This post was a comment on Noyam's Jeter post.
Somewhere between 25-30 years ago, people started taking a serious look into what makes a baseball team successful. Analyzing the various statistics, they looked for links between specific numbers and winning. One thing they noticed is that, almost universally, winning teams had a high OBP. They reasoned that there was a correlation between winning and a high team OBP. They concluded that successful teams are the teams that get on base the most. The second most common feature was a high SLG. Teams that hit for power also tended to do well. In other words, OBP and SLG were, by far, the best indicators of a team’s success. Better than batting average, home runs, stolen bases, runs, and RBIs.
These analysts reasoned that if successful teams are those which get on base the most, the most valuable players are the ones with the highest OBP. If getting on base is the single most important component of a winning team, a smart team should look for players who make the least outs. Those players are the most valuable. Obviously not all teams have figured this out yet, but that’s to their detriment.
What makes a player “good?” A good player is one who is valuable. The “best” player on a team is the one who is the most valuable to that team. Value is best determined by looking at a player’s OBP first, then SLG, and then going to other stats. This is true whether looking at the MVP race or trying to figure out who should make the Hall.
While this strategy makes sense, people soon realized some obvious flaws. Some players play in great hitters parks, while others hit in stadiums with huge outfields. Moreover some players played in eras with dominant pitching or rules that tilted the game towards pitching. For example, in 1968 Carl Yastrzemski won the batting title with a .301 batting average. In 1930, the mean batting average was .301. Obviously Yastrzemski was much more valuable to his team in 1968 than the average player was in 1930. Therefore OPS (OBP + SLG) is greatly flawed when comparing players from different eras, and sometimes even players from the same era.
That’s where OPS+ comes in. It takes into account stadium and league differences and calculates the player’s OPS in relation to the rest of the players in the league. For example a player with a OPS+ of 120 has an OPS that is 20% better than the average player in his league, taking into account ballpark advantages/disadvantages. OPS+ is very useful because it allows us to compare Derek Jeter to, say, Honus Wagner even though the latter played in the dead ball era when no one hit home runs or slugged at a very high percentage.
While OPS+ is a major improvement over OPS, it suffers from similar flaws. OPS+ does not take into account positional value. Sabermetics assume that the further down one gets on the defensive spectrum, the more valuable the player is, everything else being equal.
Here’s an example. Take a look at a regular baseball team. Let’s use the Mets. How many Mets starters (excluding pitcher) could play 1B adequately (not average, but good enough that his defense isn’t so atrocious that it greatly outweighs his offensive contributions)? I would guess all 8. How many could play LF? Probably everyone except Delgado. What about RF? Again probably everyone besides Delgado. What about 3B? Here’s where the biggest drop off occurs. Obviously Wright, probably Reyes and Castillo, and with enough practice, maybe Lo Duca. What about SS? Reyes and that’s probably it. Maybe Wright could figure it out or Castillo in his prime could be decent. But that’s it.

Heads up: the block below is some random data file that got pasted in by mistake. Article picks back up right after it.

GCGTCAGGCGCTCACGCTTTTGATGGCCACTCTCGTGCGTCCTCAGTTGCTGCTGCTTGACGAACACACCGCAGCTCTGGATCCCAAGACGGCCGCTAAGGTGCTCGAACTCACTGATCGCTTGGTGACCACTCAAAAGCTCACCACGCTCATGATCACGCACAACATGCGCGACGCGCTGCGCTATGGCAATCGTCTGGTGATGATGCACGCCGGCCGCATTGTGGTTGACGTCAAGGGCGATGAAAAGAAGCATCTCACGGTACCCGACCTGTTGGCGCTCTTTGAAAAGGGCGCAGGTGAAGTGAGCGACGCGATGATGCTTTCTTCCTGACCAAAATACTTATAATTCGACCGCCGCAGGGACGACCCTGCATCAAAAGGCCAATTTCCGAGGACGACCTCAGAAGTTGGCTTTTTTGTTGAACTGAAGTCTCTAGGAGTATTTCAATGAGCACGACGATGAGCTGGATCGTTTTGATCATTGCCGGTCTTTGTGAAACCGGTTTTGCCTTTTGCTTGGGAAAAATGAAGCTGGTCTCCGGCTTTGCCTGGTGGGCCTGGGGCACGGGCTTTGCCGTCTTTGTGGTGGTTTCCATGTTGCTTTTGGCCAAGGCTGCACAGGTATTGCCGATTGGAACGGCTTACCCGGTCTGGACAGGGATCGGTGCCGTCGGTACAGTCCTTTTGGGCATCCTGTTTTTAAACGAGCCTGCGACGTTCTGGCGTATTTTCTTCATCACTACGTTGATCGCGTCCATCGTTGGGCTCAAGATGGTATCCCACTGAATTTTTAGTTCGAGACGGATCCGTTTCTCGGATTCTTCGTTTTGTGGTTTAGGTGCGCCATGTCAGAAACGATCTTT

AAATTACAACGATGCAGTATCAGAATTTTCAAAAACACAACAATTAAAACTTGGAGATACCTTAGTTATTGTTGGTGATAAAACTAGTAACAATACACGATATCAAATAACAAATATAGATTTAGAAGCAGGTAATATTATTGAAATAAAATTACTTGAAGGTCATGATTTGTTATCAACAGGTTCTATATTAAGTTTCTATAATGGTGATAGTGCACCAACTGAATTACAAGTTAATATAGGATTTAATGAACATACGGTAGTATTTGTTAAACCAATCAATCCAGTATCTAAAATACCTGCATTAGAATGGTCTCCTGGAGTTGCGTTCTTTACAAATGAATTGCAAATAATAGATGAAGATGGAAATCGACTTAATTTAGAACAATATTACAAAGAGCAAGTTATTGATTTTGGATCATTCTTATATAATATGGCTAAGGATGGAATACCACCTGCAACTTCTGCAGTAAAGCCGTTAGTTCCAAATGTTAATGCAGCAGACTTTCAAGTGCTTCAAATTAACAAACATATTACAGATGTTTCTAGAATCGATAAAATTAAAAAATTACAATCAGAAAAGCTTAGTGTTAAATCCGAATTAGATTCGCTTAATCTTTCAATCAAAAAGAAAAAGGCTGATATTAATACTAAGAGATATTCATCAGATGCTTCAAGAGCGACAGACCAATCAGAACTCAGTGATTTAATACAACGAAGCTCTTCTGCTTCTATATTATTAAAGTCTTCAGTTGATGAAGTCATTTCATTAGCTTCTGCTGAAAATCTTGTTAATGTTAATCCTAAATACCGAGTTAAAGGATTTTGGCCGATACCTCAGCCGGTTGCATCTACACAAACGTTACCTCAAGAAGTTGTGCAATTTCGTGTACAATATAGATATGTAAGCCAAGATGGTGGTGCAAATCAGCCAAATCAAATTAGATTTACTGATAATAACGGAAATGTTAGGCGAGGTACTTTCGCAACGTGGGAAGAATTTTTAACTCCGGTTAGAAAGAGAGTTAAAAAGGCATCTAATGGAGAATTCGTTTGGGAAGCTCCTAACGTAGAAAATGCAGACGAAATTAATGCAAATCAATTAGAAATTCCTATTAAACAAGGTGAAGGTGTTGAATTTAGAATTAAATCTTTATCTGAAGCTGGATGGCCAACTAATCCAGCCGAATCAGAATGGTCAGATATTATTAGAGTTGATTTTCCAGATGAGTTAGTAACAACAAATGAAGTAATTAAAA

That’s the point. SS consistently rank at the bottom or next to the bottom offensively. The average 1B is a much better offensive player than the average SS. A team could increase its offensive output tremendously by playing an average 1B at SS. Why don’t teams do that? Well let’s ask why don’t the Cardinals play Pujols at SS and find a league average 1B to take his place? Because he would be so bad defensively that the offensive improvement from a league average SS to a league average 1B would be negated and then some.
Basically only a few select players can play SS, while almost anyone in the majors can play 1B. So everything else being equal, if two players have same numbers but one plays 1B and the other SS, the latter is more valuable because he can play a prime defensive position.
OPS+ doesn’t take this problem into account. It equates a SS with a 120 OPS+ with a 1B with the same OPS+. The two are not equally valuable.
Another major problem is that OPS+, like OPS, overvalues SLG relative to OBP. As I showed earlier, OBP is the statistic more closely correlated with winning and is the more important statistic. Equating OBP and SLG by simply adding them up does not paint an accurate picture of value.
EQA takes into account the latter problem by weighing OBP more than SLG, while VORP and WARP3 adjust for positional differences. That’s why despite David Ortiz’s power being down this season, his EQA is the highest of his career (his OBP is much higher than in past years). It’s also why Hanley Ramirez is second in VORP (behind ARod), even though Prince Fielder has a higher OPS+. WARP3 tries to take into account defense as well, and is probably the most comprehensive statistic available (although it’s not without its share of flaws).
These statistics are far more advanced and useful than batting average or RBI. They remove a lot of the subjectivity that plagues baseball analysis. Rather then simply looking at a player and saying “eh, .317 average and only 200 homers, that’s not great” they allow you to compare Jeter to other players and especially SS of other eras. And Jeter clearly stacks up to those guys.